Productivity, Process and Things I've Learned So Far at My New Job

March 6, 2021

When I started out working in digital marketing, it took me time to getting used to working fast, learning fast, and moving projects (as mentioned) fast.

 

Some of it was because I didn’t really know what I was doing and I was worried about not catching up with people in the industry.

 

When, I got over that period of time, I got into compulsion mode. I could only produce things fast so I could move faster in my career.

 

As I've gotten older, I keep learning that my value in work is taking things slow and steady.

 

I know what you’re thinking – that this is probably a weird subject to talk about, but I wanted to bring up what I’m learning from currently from my experiences of taking my career slowly.

 

1.    First off, going slow is so much better for my mental health

 

Aside from feeling impending doom from the pandemic most days, my work-life balance is much better.

 

I’m not talking about stopping work/starting work – what I’m referring to is compartmentalizing work.

 

My process for creating before was as follows:

a.    Think of something to write

b.    Writing something

c.     Doing some research

d.    Writing some more

e.    Researching

f.     Editing

g.    Scraping

h.    Editing

 

Maybe it’s my ability to work on one product, research and create things, and promoting them, but it’s not my process anymore.

 

It’s not as manageable as I thought it was and the environment I work in doesn’t really require me to work fast.

 

What I learned about going fast or going slow in work environments is it depends on the business’ sales cycle.

 

For instance, at previous workplaces, I was either in the beginning stages of their growth or arrived when they needed help growing their presence that was non-existent online.

 

But now I’m working somewhere that has steady growth, steady owners, and wants to hit the accelerator on some marketing opportunities they haven’t had time to dedicate time.

 

My process now before creating is:

a)   Keyword research, market research, compile examples, and document what you want to create

b)  Present to the team

c)   Outline the piece

d)  Write the piece

e)   Edit the piece

 

This process gave me back at least 15 hours in my work week on getting the specifics right.

 

2.    Secondly, haste makes waste and I was really inclined to being hasty

 

I don’t want to trash any work I’ve done before since there was a time and a place for going fast and furious. But my circumstances have (thankfully) changed.

 

When you’re working in-house versus an agency, you can take the time to go slow. Aside from that, you need to give yourself permission togo slow.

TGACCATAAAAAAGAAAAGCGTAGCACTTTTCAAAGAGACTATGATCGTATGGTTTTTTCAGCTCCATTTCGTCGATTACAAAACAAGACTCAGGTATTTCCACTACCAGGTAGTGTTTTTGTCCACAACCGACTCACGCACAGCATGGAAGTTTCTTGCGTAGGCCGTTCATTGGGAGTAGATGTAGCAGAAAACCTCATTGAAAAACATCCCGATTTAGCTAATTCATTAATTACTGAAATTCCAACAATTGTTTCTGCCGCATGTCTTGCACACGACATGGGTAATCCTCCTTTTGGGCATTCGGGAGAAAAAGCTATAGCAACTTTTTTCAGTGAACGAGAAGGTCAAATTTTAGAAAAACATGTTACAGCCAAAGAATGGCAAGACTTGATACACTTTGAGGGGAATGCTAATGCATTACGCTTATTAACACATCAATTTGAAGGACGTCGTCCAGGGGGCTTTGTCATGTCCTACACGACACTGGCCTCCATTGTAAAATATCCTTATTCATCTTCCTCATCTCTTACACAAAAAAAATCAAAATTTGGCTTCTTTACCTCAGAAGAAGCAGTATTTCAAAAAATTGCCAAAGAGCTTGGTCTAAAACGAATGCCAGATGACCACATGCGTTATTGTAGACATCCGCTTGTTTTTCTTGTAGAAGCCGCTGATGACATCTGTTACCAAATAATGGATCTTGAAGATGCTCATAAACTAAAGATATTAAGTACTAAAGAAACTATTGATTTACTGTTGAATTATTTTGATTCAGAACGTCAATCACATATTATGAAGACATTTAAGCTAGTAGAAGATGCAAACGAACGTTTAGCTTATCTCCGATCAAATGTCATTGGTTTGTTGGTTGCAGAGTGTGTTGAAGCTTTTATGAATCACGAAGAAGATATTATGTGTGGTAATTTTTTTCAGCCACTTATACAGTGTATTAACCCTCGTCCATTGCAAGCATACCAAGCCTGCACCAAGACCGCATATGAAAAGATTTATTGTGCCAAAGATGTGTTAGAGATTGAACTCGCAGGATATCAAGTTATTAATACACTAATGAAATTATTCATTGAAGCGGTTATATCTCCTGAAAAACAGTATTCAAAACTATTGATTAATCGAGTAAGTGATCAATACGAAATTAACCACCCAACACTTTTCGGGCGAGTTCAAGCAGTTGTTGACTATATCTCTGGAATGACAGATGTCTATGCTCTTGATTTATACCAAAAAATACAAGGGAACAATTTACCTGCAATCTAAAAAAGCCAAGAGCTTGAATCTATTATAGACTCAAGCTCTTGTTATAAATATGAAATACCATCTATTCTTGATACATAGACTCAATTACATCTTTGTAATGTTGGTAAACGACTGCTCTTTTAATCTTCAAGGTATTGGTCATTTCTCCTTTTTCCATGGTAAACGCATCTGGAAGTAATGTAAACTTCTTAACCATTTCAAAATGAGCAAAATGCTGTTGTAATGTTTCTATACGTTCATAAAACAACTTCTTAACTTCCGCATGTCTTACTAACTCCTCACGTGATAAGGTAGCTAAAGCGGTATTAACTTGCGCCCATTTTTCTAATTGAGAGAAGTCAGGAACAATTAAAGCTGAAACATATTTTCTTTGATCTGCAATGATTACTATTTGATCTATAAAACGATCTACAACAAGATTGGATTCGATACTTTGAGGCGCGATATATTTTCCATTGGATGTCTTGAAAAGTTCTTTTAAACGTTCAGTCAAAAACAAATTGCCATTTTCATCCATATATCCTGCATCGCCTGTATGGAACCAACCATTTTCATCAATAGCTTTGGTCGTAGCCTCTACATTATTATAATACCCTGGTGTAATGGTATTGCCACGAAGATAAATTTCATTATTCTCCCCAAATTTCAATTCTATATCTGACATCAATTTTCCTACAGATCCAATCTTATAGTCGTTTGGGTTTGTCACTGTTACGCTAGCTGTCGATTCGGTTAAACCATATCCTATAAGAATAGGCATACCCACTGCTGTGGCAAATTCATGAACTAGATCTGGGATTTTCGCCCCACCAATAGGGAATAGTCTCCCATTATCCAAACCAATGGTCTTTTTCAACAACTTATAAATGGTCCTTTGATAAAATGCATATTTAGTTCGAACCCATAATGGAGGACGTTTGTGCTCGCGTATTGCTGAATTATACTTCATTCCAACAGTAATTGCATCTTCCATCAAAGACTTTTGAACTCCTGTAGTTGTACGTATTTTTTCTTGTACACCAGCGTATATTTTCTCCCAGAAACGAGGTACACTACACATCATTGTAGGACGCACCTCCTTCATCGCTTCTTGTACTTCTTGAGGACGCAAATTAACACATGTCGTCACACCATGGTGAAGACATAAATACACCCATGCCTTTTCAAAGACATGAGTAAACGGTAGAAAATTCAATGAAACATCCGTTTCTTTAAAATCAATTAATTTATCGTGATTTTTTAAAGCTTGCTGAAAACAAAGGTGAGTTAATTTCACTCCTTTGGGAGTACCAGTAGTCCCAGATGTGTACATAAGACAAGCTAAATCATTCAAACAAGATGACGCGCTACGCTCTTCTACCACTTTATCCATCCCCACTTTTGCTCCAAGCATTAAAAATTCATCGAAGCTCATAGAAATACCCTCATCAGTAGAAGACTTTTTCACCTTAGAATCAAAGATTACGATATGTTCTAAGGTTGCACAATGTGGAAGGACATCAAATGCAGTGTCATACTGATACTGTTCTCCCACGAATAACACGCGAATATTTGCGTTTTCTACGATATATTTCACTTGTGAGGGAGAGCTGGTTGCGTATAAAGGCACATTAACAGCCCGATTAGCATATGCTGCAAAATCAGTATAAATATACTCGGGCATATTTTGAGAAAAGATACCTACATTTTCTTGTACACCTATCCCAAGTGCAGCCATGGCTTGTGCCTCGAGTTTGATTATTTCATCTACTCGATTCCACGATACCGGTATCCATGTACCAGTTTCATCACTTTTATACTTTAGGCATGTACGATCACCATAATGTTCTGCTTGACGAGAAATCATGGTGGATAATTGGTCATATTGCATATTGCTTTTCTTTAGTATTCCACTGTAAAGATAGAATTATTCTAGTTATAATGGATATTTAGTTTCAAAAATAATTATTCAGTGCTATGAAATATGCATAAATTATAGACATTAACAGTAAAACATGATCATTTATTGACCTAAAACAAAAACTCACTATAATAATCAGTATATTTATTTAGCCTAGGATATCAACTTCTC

Any time you spend on perfecting something, the better it’ll come out and the more likely people will enjoy what you’ve created.

 

I created over 45 pieces of work already and have only published a few. And you want to know why?

 

Because I needed to take it slow, do more research, and outline before doing anything else.

 

My hope is that I’ll get better at learning to not being perfect and just perfectly trying my best.

 

My research process usually takes a few days and writing then takes about a week.

 

3.    Lastly, being young means more putting in your dues and I need to accept it

 

To be quite frank, the reason I joined the team was becauseI was pretty much breathing outreach and eating links for breakfast, lunch, and dinner.

 

It seemed like a natural next step for me to join an SEO platform as their product and growth marketer.

 

But I didn’t realize how much I would need to learn patience. And I’m thankful to have the flexibility to admit that and work hard at getting more efficient in my processes.

 

I used to hold onto a ton of stress and hold myself to an unattainable standard. The truth is: I need to make room for myself as I continue to grow.

 

The one good thing about being naturally persistent is that even though I might feel vulnerable being patient, I’m getting better at being a collaborator. It’s producing better work for the team.

 

My mentor the past few weeks has been reminding me every time I feel uncomfortable with this growing phase that I’m putting too much pressure on myself and that I need to put in my dues.

 

I don’t want to feel defeated by my age and still gaining more experience, but I know it’s a weak spot of mine.

 

My goal for the rest of the month of March is to keep working on patience, my work process, and my mental wellbeing.

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